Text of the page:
DEFINITION OF ECOLOGY
Ecology is the study of plant and animals (as well as microorganism) in relation to their environment. As a practical science, ecological studies involve:-
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- Studying the distribution of living organisms
- Finding out how living organisms depend on themselves and their non-living environment for survival.
- Measuring factors affecting the environment.
BRANCHES OF ECOLOGY
Depending on whether the organisms are studied alone or in groups, ecology is divided into two:
- AUTECOLOGY: This is the study of an individual organism or a single species of organism and its environment e.g. the study of a student and his school environment.
- SYNECOLOGY: This involves studying the inter-relationships between groups of organisms or different species of organism living together in an area e.g. study of fish, crabs, seaweeds, etc in a pond.
- Define ecology.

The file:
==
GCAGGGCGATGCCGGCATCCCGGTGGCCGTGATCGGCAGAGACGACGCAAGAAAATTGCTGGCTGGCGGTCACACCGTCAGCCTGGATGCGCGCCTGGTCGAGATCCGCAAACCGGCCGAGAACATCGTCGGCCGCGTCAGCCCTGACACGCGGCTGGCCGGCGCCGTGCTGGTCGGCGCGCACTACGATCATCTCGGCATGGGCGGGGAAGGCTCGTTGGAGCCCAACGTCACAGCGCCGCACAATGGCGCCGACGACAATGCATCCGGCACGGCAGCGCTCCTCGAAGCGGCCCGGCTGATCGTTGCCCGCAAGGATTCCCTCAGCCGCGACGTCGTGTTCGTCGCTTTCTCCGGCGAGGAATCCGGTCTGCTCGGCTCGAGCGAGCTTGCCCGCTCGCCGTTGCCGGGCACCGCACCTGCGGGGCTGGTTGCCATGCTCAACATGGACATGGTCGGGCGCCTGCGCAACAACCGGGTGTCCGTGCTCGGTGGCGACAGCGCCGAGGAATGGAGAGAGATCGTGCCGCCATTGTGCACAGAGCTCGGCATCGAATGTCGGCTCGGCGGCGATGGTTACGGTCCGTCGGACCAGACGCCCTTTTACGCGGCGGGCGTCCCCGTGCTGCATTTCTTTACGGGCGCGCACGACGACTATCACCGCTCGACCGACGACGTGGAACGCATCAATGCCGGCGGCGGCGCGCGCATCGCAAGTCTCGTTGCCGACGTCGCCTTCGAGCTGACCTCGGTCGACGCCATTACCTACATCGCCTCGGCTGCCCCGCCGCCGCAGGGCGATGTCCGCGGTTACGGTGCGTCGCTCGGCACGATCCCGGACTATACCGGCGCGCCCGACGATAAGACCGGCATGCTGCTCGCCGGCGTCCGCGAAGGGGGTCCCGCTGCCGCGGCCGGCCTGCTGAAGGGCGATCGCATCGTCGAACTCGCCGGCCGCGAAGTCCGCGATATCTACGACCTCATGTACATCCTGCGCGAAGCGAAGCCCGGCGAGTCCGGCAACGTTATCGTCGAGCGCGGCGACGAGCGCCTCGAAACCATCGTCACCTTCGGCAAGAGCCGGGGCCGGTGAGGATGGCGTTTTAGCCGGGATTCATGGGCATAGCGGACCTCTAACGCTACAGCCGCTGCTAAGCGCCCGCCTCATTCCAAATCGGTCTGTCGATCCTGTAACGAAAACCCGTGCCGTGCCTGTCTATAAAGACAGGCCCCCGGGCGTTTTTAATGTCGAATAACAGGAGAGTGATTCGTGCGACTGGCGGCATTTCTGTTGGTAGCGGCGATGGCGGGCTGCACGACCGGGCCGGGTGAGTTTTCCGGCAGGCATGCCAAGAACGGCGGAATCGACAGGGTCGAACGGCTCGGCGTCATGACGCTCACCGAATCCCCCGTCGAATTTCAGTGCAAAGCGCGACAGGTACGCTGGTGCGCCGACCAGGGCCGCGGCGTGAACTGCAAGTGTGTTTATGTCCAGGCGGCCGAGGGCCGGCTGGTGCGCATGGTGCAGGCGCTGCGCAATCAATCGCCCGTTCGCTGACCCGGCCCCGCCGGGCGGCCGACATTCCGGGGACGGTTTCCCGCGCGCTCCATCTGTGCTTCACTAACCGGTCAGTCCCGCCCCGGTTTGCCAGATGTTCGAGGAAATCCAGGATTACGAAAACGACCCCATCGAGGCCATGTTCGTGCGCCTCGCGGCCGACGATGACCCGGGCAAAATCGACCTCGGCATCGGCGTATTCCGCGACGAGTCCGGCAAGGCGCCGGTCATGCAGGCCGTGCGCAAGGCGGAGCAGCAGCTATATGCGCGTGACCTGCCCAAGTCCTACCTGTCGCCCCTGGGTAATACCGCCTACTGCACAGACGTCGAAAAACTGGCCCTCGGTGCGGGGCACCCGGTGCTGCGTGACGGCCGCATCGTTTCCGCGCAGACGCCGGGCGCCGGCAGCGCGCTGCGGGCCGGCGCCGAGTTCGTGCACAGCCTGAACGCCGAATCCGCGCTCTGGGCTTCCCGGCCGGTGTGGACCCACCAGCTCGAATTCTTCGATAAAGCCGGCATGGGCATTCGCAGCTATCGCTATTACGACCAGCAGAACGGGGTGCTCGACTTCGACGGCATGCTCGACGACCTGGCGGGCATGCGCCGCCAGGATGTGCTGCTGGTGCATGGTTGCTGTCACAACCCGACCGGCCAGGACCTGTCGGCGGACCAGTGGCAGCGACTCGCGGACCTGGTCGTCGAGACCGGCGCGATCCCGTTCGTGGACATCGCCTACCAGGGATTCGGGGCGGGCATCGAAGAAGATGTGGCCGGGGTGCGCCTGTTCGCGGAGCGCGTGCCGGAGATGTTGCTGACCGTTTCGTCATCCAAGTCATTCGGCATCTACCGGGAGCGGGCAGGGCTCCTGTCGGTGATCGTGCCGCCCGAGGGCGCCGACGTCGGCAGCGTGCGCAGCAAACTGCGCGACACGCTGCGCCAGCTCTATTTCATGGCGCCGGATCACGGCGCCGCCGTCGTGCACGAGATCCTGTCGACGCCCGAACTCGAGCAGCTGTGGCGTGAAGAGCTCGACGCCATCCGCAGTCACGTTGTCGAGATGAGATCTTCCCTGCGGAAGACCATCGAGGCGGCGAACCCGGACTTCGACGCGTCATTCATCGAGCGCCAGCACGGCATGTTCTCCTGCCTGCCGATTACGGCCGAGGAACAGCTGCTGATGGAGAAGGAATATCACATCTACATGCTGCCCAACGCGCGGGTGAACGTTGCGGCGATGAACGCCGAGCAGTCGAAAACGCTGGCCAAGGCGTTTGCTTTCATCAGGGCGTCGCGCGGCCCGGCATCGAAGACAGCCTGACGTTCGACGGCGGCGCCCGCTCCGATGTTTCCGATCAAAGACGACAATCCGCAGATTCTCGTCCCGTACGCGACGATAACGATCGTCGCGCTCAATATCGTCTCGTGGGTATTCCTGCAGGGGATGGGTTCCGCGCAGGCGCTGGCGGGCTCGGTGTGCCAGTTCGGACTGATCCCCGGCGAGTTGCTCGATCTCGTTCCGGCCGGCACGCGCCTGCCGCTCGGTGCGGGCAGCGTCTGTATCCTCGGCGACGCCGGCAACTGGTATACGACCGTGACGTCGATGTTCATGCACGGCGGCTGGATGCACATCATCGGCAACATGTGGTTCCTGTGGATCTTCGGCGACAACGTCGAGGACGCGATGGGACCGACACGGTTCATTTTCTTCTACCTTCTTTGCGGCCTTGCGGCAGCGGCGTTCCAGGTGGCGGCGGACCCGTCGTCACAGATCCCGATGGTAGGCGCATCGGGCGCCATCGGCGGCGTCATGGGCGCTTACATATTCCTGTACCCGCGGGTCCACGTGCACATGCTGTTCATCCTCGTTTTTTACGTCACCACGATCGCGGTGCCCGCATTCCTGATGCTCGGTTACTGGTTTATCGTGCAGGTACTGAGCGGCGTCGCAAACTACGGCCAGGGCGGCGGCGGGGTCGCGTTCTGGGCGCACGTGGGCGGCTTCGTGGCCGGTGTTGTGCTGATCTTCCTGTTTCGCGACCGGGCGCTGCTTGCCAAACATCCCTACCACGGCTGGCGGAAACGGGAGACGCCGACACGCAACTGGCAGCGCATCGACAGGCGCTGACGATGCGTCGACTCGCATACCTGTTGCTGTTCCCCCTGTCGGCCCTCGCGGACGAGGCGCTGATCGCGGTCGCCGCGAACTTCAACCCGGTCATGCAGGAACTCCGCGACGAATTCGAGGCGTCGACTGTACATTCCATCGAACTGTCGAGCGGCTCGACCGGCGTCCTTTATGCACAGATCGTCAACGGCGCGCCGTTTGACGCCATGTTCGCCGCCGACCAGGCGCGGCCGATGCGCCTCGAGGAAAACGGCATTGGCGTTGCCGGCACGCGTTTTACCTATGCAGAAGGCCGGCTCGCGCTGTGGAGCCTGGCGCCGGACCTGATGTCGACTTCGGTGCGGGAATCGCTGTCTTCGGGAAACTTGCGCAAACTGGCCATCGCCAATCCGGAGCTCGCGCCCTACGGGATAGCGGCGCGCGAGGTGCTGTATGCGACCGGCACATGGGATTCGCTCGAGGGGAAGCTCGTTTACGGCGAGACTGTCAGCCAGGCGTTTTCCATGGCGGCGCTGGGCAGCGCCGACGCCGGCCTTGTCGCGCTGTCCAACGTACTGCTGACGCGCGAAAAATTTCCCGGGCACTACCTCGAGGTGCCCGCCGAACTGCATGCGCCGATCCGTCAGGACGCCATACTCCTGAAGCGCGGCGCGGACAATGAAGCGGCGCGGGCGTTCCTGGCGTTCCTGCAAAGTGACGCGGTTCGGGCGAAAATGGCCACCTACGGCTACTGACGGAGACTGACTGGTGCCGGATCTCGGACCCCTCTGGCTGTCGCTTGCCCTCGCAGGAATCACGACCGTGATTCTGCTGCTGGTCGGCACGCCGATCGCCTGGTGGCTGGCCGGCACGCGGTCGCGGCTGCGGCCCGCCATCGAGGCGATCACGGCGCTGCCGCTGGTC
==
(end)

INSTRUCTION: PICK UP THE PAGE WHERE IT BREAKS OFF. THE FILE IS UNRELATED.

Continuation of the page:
- Differentiate between the two branches of ecology.
The various concepts closely associated with ecology include;
This includes external and internal factors, living or nonliving which affects an organism or a group of organisms. These include the habitat (with its peculiar physical conditions e.g. light, food, water, air), the animals preying on other animals or the diseases affecting the organism.
This is the zone of the earth occupied by living organisms so as to carry out their biochemical activities.
The ecosphere consists of 3 major portions:-
- Lithosphere:- this is the solid portion (the outer-most zone) of the earth which is made up of rocks and minerals. This zone forms 30% of the earth surface and it is the basis of human settlement.
- Hydrosphere:- this is the liquid (aquatic) part of the biosphere. It covers about 70% of the earth’s crust. It consist of water in various forms; solid, liquid or gas (water vapour), hydrosphere includes lakes, pools, spring, oceans, ponds, rivers, etc.
- Atmosphere: – this is the gaseous portion of the earth. It consists of three main gases; nitrogen (78%), oxygen (21%) and carbon (iv) oxide (0.03%). There are also 0.77% rare gases.